I grew up in southeast Kansas, on the edge of the Ozark Plateau. Like much of the eastern third of the state, it is a wet region, with plenty of rainfall and plenty of creeks and rivers. But out past the 100th meridian — the rainfall curtain — it’s a different and in many ways more fragile world.
One of the things I remember most about my meeting with Buchanan, that committed soul who actually goes out and measures water levels, was a map he showed me of the historic rivers and creeks in western Kansas. The waterways looked like veins in a leaf, spreading across the high plains. Then he showed me a recent map, and many of those waterways were simply gone, erased from the landscape.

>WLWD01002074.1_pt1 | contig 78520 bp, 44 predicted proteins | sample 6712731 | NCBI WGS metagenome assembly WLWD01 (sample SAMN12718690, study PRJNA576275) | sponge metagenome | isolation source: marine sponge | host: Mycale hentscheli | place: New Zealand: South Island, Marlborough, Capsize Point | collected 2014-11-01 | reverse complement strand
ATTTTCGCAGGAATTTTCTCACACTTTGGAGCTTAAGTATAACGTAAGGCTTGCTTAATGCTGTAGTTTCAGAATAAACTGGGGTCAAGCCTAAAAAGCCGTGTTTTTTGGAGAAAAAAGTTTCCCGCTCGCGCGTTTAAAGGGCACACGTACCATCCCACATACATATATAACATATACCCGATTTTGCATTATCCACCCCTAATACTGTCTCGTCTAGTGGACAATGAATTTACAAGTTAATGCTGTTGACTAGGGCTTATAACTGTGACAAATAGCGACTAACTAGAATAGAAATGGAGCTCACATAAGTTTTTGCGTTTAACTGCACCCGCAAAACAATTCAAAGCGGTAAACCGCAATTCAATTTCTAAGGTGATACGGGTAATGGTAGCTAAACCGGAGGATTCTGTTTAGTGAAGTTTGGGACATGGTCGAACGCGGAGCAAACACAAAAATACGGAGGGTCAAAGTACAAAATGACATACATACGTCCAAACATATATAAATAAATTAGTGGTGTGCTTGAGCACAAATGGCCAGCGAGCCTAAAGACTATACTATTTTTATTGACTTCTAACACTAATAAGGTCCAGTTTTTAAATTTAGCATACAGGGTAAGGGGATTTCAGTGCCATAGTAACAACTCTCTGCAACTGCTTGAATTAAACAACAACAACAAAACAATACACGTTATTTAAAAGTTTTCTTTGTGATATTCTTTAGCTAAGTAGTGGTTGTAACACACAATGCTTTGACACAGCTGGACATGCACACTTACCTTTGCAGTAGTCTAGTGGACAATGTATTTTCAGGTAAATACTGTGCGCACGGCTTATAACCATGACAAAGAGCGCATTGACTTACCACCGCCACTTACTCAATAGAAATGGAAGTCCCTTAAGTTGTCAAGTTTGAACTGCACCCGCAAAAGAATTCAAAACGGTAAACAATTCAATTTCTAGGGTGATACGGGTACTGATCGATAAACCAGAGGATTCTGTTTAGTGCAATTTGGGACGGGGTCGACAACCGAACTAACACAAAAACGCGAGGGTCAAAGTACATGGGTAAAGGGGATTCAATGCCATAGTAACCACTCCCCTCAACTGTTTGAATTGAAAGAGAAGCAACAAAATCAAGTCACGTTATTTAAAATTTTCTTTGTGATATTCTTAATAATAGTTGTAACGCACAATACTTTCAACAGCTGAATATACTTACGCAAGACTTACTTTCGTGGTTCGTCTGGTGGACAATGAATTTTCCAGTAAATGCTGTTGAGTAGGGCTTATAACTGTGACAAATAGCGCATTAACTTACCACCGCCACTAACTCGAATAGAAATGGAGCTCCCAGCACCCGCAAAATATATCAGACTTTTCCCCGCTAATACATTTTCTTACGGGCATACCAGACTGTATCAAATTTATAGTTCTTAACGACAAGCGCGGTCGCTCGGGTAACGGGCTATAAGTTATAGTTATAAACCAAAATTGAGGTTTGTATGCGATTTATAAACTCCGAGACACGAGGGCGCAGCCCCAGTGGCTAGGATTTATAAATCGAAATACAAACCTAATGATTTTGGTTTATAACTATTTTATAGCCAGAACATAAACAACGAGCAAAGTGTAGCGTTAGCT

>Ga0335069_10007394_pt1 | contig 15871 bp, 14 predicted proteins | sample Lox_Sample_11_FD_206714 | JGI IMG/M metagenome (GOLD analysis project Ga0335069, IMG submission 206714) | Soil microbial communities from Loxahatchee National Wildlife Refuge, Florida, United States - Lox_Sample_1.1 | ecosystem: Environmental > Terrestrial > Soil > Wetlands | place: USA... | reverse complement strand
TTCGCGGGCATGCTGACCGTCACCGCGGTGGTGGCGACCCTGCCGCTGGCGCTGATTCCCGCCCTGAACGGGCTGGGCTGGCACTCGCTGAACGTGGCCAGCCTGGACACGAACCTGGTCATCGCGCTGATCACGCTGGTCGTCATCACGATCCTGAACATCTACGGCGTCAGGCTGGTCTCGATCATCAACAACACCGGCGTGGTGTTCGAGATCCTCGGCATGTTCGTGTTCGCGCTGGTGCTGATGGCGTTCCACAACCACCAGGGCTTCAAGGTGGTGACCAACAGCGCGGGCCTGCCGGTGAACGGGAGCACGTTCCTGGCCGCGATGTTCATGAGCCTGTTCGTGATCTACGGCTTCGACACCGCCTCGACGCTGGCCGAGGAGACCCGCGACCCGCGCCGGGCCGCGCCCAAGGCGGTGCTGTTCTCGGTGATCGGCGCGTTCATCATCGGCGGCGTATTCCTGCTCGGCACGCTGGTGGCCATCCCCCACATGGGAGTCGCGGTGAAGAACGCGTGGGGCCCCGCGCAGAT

That was a few years ago. The situation has just gotten worse since.
To save what is left of the water in western Kansas, we must change our relationship with water. The history of water rights in Kansas has been a troubled one. Since 1945, Kansas has been a “prior appropriation” state, like most western states, which means the right to use is based on “first in time, first in right.” It’s a property right, clear down to the aquifer. This doctrine places an emphasis on legacy water rights and prioritizes recognized “beneficial” uses, which are economic in nature.